* An earlier version of this article appeared in "Culture and History the Bulgarian People, Their Bulgarian and American Parallels," papers presented at a symposium, Duquesne University (Tamburitza Press, 1982).
There were two main musical repertoires ascribed to transplanted Bulgarians in southern Ontario. Both can be characterized as being part of a continuum of Old-World expressive behaviour. Both have escaped the pressures of musical acculturation to a great extent. Each, however, occupies a different niche in the collective consciousness of the larger ethnic group, one the competence, the other the realm of performance and live tradition. The urban Bulgarian tradition of "gradski pesni"-urban songs-is shared and actively performed by those social classes representative of the different waves of immigration. The pan-Bulgarian rather than stratified regional nature of this repertoire binds and stabilizes the highly fragmented socio-political Bulgarian group. The tradition of village folk-songs ("selski" or "narodni") is not shared by the larger unit, but rather preserved in a form of stasis, encapsulated as fossils by members of the old immigrant generation ("starata generatsiia") of rural origins.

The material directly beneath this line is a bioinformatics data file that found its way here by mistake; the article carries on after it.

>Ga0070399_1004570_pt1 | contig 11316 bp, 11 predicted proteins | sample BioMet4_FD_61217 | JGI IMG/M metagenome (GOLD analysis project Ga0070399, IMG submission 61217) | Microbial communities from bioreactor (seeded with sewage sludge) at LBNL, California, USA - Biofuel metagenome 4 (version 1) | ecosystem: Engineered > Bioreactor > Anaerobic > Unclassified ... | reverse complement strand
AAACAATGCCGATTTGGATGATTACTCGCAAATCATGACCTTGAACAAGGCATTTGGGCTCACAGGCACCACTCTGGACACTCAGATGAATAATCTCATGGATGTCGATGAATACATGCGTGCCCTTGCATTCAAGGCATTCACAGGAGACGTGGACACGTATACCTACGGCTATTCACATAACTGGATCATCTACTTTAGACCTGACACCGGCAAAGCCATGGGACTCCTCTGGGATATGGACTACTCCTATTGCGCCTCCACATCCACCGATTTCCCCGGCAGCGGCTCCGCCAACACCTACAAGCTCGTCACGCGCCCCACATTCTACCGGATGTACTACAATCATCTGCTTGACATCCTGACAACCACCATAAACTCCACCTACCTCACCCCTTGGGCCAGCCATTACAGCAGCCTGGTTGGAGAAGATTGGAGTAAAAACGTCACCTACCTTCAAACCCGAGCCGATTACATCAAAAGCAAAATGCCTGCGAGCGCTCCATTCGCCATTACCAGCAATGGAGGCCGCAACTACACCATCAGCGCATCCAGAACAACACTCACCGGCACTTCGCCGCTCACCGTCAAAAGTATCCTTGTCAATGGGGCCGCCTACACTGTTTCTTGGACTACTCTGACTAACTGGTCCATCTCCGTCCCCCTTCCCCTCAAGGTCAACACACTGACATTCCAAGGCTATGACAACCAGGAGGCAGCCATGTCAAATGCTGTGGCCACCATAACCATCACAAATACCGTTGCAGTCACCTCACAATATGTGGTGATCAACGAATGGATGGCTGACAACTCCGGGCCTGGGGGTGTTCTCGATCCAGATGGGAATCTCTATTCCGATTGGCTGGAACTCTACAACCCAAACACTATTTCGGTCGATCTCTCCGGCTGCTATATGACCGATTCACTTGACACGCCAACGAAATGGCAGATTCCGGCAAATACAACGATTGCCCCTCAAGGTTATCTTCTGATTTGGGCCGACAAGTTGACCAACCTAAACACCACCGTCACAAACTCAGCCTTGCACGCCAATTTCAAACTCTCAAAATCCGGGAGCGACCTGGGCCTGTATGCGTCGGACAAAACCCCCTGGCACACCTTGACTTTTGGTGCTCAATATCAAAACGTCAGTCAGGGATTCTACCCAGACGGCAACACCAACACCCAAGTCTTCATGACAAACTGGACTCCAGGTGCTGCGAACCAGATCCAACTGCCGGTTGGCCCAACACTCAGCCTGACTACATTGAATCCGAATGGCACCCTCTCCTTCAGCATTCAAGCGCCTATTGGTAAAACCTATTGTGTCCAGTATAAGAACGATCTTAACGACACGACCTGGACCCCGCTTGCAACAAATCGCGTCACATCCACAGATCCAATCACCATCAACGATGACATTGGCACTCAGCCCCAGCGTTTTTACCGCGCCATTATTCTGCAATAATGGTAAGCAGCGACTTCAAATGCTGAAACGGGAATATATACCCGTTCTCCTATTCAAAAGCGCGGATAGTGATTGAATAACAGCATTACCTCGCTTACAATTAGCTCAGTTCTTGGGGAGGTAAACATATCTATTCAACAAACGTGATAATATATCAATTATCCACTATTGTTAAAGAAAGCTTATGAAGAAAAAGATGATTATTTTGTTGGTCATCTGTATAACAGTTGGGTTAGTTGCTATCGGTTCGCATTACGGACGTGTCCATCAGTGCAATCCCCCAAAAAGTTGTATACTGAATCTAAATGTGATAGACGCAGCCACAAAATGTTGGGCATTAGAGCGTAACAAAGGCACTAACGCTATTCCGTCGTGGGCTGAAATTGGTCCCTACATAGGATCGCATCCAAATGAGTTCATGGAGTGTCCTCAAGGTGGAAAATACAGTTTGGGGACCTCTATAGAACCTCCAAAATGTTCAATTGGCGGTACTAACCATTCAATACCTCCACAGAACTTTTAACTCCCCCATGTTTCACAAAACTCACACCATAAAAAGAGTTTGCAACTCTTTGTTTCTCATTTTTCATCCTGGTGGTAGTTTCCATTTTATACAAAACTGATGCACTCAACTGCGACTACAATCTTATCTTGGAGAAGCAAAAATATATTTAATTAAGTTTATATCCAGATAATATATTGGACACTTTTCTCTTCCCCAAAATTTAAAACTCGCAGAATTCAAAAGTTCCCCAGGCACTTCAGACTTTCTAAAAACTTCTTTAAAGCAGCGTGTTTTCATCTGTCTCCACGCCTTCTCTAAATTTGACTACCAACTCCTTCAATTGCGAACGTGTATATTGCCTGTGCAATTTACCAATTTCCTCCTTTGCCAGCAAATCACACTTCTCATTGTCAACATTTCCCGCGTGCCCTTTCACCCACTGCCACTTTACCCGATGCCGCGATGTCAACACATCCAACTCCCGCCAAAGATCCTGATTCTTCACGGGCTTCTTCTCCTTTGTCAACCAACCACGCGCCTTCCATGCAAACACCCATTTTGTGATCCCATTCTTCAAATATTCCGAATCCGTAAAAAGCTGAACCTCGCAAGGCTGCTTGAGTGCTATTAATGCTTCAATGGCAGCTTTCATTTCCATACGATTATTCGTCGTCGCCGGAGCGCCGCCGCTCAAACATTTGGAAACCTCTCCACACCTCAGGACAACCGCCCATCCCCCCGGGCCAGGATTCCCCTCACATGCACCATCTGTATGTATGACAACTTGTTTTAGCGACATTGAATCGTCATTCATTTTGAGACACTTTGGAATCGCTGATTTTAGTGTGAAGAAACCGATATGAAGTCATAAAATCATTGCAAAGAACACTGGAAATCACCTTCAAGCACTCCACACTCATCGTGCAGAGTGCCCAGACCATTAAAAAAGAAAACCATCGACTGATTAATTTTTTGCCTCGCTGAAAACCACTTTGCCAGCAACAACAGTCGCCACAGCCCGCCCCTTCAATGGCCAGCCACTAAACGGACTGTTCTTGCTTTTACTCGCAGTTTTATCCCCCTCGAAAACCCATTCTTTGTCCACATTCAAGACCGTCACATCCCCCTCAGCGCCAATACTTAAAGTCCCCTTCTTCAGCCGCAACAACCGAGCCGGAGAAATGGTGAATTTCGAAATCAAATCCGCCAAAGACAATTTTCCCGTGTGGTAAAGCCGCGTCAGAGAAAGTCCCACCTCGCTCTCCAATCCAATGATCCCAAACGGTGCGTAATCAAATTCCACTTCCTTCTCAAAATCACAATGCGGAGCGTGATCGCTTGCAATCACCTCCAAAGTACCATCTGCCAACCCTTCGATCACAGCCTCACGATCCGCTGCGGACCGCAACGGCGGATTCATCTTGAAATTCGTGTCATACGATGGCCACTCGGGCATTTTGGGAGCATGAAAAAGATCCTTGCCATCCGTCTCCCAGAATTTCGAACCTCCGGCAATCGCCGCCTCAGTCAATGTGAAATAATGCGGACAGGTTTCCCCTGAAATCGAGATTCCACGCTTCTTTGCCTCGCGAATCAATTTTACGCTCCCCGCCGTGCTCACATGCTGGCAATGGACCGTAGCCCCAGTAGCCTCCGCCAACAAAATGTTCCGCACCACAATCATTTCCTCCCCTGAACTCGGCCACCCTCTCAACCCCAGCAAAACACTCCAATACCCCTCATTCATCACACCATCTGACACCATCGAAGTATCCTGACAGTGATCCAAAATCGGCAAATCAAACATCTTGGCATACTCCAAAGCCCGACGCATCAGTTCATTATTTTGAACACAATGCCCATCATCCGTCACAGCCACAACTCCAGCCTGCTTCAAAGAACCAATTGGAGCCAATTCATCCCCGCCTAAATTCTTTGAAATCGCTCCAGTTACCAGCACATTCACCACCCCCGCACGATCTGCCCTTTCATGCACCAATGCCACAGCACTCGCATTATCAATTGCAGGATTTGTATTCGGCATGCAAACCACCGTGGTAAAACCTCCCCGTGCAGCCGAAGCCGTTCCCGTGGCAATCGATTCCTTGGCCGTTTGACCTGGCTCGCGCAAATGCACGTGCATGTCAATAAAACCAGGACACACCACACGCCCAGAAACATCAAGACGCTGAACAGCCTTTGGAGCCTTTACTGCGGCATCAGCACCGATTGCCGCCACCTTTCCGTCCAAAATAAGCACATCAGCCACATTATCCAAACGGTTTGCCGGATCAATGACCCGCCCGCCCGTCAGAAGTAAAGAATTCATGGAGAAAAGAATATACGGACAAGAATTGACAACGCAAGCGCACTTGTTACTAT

The foundations of a Bulgarian Canadian repertoire were established during two periods of substantial influx of Bulgarians to Canada. The first during the troubled years surrounding the Balkans Wars (1912-13) (almost 10,000) and the second during the years of the depression. The immigrants arriving before the Second World War were single males from small towns and villages who worked as unskilled labourers for low wages on railroads (CNR and CPR) and canals (Welland and Trent Valley). They also worked on the tobacco farms of the Niagara Peninsula, in the nickel mines of Sudbury and Creighton and in general construction. For the most part they settled in Ontario, particularly Toronto, Hamilton and the Niagara Peninsula region. Few of these pioneer immigrants had the intention of remaining in Canada on a permanent basis. As it was their plan to return to "stari krai" (the homeland) with sufficient funds to improve their life there, these immigrant lodgers lived in cooperative groups crowded into boardinghouses highly isolated from Canadian life. Many wrote to Bulgaria to negotiate for spouses through exchanged photographs. Although these picture-bride marriages were frequent, it was not untypical for immigrants to find marriage partners among members of kindred-related groups such as Macedonians and Ukrainians.